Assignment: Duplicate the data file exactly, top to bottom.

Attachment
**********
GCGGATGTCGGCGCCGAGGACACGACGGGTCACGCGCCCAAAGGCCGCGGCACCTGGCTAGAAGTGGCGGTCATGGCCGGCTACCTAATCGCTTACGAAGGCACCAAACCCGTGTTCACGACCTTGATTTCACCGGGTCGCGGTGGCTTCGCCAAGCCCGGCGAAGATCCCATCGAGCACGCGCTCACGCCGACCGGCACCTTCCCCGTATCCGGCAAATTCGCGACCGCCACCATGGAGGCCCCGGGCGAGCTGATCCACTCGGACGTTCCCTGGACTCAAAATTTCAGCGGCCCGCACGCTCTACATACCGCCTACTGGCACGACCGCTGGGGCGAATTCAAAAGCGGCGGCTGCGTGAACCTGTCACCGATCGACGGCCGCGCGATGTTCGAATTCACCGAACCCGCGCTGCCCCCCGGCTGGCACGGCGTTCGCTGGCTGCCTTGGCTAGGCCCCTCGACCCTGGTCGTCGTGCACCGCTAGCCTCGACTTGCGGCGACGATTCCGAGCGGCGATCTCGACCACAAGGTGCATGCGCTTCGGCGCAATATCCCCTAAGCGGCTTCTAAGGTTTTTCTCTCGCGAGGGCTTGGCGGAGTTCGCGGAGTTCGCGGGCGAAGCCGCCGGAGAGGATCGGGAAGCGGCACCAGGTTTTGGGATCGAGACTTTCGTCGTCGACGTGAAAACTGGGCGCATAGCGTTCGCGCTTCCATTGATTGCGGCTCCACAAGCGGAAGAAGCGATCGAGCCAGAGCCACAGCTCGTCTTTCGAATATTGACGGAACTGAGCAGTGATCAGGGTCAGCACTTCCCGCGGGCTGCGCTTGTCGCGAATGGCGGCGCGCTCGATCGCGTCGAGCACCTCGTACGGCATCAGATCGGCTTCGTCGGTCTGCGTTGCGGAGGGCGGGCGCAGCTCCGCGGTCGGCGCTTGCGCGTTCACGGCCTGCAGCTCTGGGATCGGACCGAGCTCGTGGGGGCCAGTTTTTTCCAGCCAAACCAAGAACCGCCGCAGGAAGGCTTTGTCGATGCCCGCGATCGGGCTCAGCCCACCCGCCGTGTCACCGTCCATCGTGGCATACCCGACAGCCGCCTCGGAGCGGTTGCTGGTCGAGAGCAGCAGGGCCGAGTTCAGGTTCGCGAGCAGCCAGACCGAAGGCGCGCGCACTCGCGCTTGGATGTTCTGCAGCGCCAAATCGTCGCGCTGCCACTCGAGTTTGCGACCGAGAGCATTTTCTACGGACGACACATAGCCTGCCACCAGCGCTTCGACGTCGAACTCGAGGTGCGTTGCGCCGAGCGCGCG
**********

GCGGATGTCGGCGCCGAGGACACGACGGGTCACGCGCCCAAAGGCCGCGGCACCTGGCTAGAAGTGGCGGTCATGGCCGGCTACCTAATCGCTTACGAAGGCACCAAACCCGTGTTCACGACCTTGATTTCACCGGGTCGCGGTGGCTTCGCCAAGCCCGGCGAAGATCCCATCGAGCACGCGCTCACGCCGACCGGCACCTTCCCCGTATCCGGCAAATTCGCGACCGCCACCATGGAGGCCCCGGGCGAGCTGATCCACTCGGACGTTCCCTGGACTCAAAATTTCAGCGGCCCGCACGCTCTACATACCGCCTACTGGCACGACCGCTGGGGCGAATTCAAAAGCGGCGGCTGCGTGAACCTGTCACCGATCGACGGCCGCGCGATGTTCGAATTCACCGAACCCGCGCTGCCCCCCGGCTGGCACGGCGTTCGCTGGCTGCCTTGGCTAGGCCCCTCGACCCTGGTCGTCGTGCACCGCTAGCCTCGACTTGCGGCGACGATTCCGAGCGGCGATCTCGACCACAAGGTGCATGCGCTTCGGCGCAATATCCCCTAAGCGGCTTCTAAGGTTTTTCTCTCGCGAGGGCTTGGCGGAGTTCGCGGAGTTCGCGGGCGAAGCCGCCGGAGAGGATCGGGAAGCGGCACCAGGTTTTGGGATCGAGACTTTCGTCGTCGACGTGAAAACTGGGCGCATAGCGTTCGCGCTTCCATTGATTGCGGCTCCACAAGCGGAAGAAGCGATCGAGCCAGAGCCACAGCTCGTCTTTCGAATATTGACGGAACTGAGCAGTGATCAGGGTCAGCACTTCCCGCGGGCTGCGCTTGTCGCGAATGGCGGCGCGCTCGATCGCGTCGAGCACCTCGTACGGCATCAGATCGGCTTCGTCGGTCTGCGTTGCGGAGGGCGGGCGCAGCTCCGCGGTCGGCGCTTGCGCGTTCACGGCCTGCAGCTCTGGGATCGGACCGAGCTCGTGGGGGCCAGTTTTTTCCAGCCAAACCAAGAACCGCCGCAGGAAGGCTTTGTCGATGCCCGCGATCGGGCTCAGCCCACCCGCCGTGTCACCGTCCATCGTGGCATACCCGACAGCCGCCTCGGAGCGGTTGCTGGTCGAGAGCAGCAGGGCCGAGTTCAGGTTCGCGAGCAGCCAGACCGAAGGCGCGCGCACTCGCGCTTGGATGTTCTGCAGCGCCAAATCGTCGCGCTGCCACTCGAGTTTGCGACCGAGAGCATTTTCTACGGACGACACATAGCCTGCCACCAGCGCTTCGACGTCGAACTCGAGGTGCGTTGCGCCGAGCGCGCG